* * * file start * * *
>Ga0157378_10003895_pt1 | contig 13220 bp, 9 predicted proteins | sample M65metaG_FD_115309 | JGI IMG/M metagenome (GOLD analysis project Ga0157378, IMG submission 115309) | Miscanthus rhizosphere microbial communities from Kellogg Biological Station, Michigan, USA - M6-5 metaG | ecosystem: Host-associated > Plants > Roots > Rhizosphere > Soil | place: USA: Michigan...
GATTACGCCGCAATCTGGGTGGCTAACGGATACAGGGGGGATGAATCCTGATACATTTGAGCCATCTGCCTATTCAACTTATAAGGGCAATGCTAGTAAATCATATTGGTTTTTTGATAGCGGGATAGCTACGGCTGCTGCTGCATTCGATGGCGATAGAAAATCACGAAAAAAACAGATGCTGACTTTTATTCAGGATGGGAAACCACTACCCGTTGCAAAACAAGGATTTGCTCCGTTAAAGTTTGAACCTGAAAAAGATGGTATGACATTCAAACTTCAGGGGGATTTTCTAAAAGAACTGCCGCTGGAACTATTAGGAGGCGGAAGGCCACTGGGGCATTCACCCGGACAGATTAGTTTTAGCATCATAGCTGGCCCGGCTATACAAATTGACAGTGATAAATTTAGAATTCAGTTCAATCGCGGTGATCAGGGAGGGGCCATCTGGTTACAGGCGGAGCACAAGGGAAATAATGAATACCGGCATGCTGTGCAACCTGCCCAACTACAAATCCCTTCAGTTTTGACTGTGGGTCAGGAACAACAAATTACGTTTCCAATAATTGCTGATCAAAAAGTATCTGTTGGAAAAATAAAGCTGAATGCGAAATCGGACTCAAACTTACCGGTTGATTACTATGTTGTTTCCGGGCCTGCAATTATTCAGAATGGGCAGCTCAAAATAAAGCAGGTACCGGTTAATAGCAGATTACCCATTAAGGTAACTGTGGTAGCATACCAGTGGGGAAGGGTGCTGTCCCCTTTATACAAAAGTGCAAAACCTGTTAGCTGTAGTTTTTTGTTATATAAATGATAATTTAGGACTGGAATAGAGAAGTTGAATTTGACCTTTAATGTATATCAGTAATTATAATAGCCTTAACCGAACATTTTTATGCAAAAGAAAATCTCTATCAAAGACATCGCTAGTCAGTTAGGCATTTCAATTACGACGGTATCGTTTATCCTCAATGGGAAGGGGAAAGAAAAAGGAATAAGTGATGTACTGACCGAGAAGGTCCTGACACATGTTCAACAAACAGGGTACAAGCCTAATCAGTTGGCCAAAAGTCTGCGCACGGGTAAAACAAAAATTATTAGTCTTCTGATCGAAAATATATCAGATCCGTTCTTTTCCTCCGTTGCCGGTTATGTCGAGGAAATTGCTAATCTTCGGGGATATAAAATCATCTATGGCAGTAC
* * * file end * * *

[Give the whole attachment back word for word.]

>Ga0157378_10003895_pt1 | contig 13220 bp, 9 predicted proteins | sample M65metaG_FD_115309 | JGI IMG/M metagenome (GOLD analysis project Ga0157378, IMG submission 115309) | Miscanthus rhizosphere microbial communities from Kellogg Biological Station, Michigan, USA - M6-5 metaG | ecosystem: Host-associated > Plants > Roots > Rhizosphere > Soil | place: USA: Michigan...
GATTACGCCGCAATCTGGGTGGCTAACGGATACAGGGGGGATGAATCCTGATACATTTGAGCCATCTGCCTATTCAACTTATAAGGGCAATGCTAGTAAATCATATTGGTTTTTTGATAGCGGGATAGCTACGGCTGCTGCTGCATTCGATGGCGATAGAAAATCACGAAAAAAACAGATGCTGACTTTTATTCAGGATGGGAAACCACTACCCGTTGCAAAACAAGGATTTGCTCCGTTAAAGTTTGAACCTGAAAAAGATGGTATGACATTCAAACTTCAGGGGGATTTTCTAAAAGAACTGCCGCTGGAACTATTAGGAGGCGGAAGGCCACTGGGGCATTCACCCGGACAGATTAGTTTTAGCATCATAGCTGGCCCGGCTATACAAATTGACAGTGATAAATTTAGAATTCAGTTCAATCGCGGTGATCAGGGAGGGGCCATCTGGTTACAGGCGGAGCACAAGGGAAATAATGAATACCGGCATGCTGTGCAACCTGCCCAACTACAAATCCCTTCAGTTTTGACTGTGGGTCAGGAACAACAAATTACGTTTCCAATAATTGCTGATCAAAAAGTATCTGTTGGAAAAATAAAGCTGAATGCGAAATCGGACTCAAACTTACCGGTTGATTACTATGTTGTTTCCGGGCCTGCAATTATTCAGAATGGGCAGCTCAAAATAAAGCAGGTACCGGTTAATAGCAGATTACCCATTAAGGTAACTGTGGTAGCATACCAGTGGGGAAGGGTGCTGTCCCCTTTATACAAAAGTGCAAAACCTGTTAGCTGTAGTTTTTTGTTATATAAATGATAATTTAGGACTGGAATAGAGAAGTTGAATTTGACCTTTAATGTATATCAGTAATTATAATAGCCTTAACCGAACATTTTTATGCAAAAGAAAATCTCTATCAAAGACATCGCTAGTCAGTTAGGCATTTCAATTACGACGGTATCGTTTATCCTCAATGGGAAGGGGAAAGAAAAAGGAATAAGTGATGTACTGACCGAGAAGGTCCTGACACATGTTCAACAAACAGGGTACAAGCCTAATCAGTTGGCCAAAAGTCTGCGCACGGGTAAAACAAAAATTATTAGTCTTCTGATCGAAAATATATCAGATCCGTTCTTTTCCTCCGTTGCCGGTTATGTCGAGGAAATTGCTAATCTTCGGGGATATAAAATCATCTATGGCAGTAC